1. Oh, yeah. It isn't so important what Dreher says or whether he himself believes it (e.g., whether he really thinks Sarah Palin was sacreligious) -- the only thing that matters is that Dreher said what he said.

      Reminds me of the essay On Bullshit. That essay (accurately, IMO) distinguishes a lie from bullshit as such:

      A person who lies is thereby responding to the truth, and he is to that extent respectful of it. When an honest man speaks, he says only what he believes to be true; and for the liar, it is correspondingly indispensable that he considers his statements to be false. For the bullshitter, however, all these bets are off: he is neither on the side of the true nor on the side of the false. His eye is not on the facts at all, as the eyes of the honest man and of the liar are, except insofar as they may be pertinent to his interest in getting away with what he says. He does not care whether the things he says describe reality correctly. He just picks them out, or makes them up, to suit his purpose.

    2. Justice Sotomayor would do well to read that Bullshit article.

    3. I could quibble with Frankfurt's descriptive definition, but I think his basic idea, that indifference to truth and falsehood is a distinct activity from simple speech that corresponds to or contradicts truth, has merit.

      For one thing, it sheds new light on the old chestnut that we should accept truth wherever we find it. We don't find truth in the words of a bullshitter, even if his statements are material truths. This might help explain to someone who unwittingly holds up the words of a bullshitter as truth just what is so annoying about it.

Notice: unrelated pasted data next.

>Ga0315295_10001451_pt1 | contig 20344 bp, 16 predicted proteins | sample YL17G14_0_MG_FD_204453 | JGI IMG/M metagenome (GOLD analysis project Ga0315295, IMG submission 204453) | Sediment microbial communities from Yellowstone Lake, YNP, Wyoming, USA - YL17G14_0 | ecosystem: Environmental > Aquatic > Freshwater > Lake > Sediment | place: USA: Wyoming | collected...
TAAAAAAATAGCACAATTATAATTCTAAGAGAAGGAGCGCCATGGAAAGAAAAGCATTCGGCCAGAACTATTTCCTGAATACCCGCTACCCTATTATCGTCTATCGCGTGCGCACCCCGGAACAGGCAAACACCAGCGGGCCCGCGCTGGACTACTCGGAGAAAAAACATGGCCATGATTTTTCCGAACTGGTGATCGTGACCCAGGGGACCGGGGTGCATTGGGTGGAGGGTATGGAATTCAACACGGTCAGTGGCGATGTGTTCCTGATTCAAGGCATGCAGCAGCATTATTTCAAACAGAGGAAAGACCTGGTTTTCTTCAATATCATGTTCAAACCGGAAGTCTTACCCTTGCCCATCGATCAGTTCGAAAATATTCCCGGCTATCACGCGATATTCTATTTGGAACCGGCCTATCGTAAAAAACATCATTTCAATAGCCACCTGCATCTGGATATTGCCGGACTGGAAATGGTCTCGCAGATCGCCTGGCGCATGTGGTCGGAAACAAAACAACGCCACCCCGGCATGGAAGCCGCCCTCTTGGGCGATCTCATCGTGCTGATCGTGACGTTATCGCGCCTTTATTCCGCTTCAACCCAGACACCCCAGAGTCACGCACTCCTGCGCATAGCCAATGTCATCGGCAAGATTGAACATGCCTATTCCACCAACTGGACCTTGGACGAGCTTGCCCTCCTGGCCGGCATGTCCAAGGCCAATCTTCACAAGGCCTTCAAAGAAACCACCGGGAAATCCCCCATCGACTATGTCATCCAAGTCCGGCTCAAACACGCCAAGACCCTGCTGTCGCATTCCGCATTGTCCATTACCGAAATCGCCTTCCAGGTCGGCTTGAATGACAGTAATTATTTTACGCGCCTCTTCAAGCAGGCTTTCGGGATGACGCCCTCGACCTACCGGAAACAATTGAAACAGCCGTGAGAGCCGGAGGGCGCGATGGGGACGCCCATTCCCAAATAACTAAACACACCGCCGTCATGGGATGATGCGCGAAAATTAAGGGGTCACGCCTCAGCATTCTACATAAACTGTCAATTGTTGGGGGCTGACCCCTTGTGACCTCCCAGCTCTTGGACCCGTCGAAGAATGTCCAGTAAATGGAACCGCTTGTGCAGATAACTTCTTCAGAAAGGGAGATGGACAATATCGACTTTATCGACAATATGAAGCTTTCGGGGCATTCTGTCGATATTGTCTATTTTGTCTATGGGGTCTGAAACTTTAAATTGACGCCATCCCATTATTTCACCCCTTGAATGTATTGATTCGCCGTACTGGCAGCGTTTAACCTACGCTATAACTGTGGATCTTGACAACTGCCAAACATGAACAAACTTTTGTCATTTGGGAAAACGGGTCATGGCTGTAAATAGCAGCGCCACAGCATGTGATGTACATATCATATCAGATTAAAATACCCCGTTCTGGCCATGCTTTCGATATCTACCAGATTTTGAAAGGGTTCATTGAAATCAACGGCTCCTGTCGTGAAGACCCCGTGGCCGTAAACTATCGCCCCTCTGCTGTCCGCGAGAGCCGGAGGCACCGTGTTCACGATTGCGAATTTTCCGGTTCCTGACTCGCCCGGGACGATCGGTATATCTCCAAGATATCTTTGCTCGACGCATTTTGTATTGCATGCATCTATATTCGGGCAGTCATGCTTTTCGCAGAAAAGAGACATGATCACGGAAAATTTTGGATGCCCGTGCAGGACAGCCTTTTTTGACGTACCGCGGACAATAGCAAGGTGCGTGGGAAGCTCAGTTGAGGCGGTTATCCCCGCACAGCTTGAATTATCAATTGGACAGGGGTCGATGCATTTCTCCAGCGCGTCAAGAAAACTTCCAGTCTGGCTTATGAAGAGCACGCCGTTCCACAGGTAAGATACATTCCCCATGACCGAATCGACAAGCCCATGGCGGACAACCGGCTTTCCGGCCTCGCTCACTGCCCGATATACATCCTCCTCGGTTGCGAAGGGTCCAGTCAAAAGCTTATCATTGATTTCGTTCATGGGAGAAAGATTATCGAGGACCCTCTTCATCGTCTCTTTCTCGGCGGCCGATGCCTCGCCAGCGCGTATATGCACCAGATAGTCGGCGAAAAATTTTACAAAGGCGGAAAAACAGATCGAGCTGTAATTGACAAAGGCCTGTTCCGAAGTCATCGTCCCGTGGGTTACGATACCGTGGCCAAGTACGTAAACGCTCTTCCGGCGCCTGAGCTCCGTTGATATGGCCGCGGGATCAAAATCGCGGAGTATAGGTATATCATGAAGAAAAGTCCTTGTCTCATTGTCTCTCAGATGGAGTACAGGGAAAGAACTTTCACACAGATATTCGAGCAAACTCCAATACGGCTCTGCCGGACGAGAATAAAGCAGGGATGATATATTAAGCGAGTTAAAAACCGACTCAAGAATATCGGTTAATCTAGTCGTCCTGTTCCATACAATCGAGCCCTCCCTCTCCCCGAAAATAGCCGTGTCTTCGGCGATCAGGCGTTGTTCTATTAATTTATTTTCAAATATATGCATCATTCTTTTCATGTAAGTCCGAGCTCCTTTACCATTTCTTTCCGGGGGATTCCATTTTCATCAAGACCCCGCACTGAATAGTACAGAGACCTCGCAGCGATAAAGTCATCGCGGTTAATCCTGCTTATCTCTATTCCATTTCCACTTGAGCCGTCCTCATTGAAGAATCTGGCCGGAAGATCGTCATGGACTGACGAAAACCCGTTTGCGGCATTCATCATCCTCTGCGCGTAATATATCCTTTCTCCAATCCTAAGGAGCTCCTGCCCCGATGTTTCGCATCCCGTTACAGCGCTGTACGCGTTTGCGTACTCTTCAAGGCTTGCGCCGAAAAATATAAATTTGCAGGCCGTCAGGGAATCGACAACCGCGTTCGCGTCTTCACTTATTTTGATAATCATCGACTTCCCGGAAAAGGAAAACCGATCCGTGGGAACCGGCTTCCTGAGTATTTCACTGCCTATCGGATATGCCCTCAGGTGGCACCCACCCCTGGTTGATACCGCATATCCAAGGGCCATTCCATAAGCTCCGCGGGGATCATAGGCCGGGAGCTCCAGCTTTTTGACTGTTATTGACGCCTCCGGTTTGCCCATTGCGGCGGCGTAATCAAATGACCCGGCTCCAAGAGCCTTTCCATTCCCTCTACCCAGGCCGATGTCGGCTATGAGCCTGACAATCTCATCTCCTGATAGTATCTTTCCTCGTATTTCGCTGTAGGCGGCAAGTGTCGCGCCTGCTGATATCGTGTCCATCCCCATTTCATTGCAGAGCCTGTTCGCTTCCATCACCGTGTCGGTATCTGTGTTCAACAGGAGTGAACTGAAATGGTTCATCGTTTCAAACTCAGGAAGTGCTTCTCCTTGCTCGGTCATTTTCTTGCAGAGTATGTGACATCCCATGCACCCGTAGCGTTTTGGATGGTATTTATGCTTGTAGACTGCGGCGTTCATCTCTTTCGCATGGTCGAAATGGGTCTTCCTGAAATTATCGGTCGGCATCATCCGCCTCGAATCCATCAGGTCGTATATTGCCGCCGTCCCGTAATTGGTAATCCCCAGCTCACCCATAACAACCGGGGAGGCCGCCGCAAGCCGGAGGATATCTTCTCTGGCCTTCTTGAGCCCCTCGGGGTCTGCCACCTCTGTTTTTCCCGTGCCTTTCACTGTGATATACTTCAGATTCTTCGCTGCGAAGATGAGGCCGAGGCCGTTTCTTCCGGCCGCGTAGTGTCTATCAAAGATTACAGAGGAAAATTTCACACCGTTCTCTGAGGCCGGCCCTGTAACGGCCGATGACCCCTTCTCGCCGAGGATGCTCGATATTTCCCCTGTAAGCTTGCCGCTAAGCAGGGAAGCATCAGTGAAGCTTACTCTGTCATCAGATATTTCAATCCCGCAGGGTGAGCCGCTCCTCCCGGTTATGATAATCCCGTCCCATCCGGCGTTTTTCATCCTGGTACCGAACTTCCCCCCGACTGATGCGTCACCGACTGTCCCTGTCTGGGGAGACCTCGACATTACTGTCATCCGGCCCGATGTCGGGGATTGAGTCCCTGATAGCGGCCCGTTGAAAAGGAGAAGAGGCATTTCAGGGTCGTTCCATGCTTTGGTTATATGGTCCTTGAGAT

2. Another day, the other leg to be humped for the attention it, too, provides.

    What a shame that neither Levin nor Palin could become the "future of conservatism" that Dreher has revealed himself to be for us.

    1. TAC has really turned into a Putin mouthpiece lately. Dreher plays to this in that piece, by implying Palin was stupid for saying that Ukraine and Georgia should have been admitted to NATO.

      I also enjoyed Dreher's tale of how Palin has become "what her critics said she was" rather than his beloved blank slate in 2008. Of course, she's been out in the fray since then, while during that same time period Dreher has been retreating to ever-smaller-and-less-consequential churches, schools, towns, and jobs (while mulling over taking what's left of his ball and going home to the Benedict Option). The Future of Conservatism, indeed.

      P.S. Regarding the Putin mouthpiece of TAC, on its front page online I see the essays:

      The Containment Revivals' Strategic Shortcomings

      In Ukraine, Not All Uprisings are Equal

      "The" "American" "Conservative" reporting for duty, Vlad.

  3. I liked this comment from "Dan Phillips":

    ....But in a case like Palin, who even though she is wrong on several things has all the right enemies (liberals, atheists, elitist Blue State snobs, etc.) I do think you have to be careful and clear with your criticisms lest you sound like one of the right enemies. Her statement struck me as the kind of over-the-top thing you would say, like a tough on crime candidate might say about law enforcement, that you don’t really mean but is intended to send a general message of toughness. For that reason, I think some of the rightish criticism of Palin’s remarks have been overwrought. Just because she said baptism doesn’t make it sacriligious. I mean do we really want to sound like a bunch of left-wing PC hysterics who go nuts over every verbal miscue?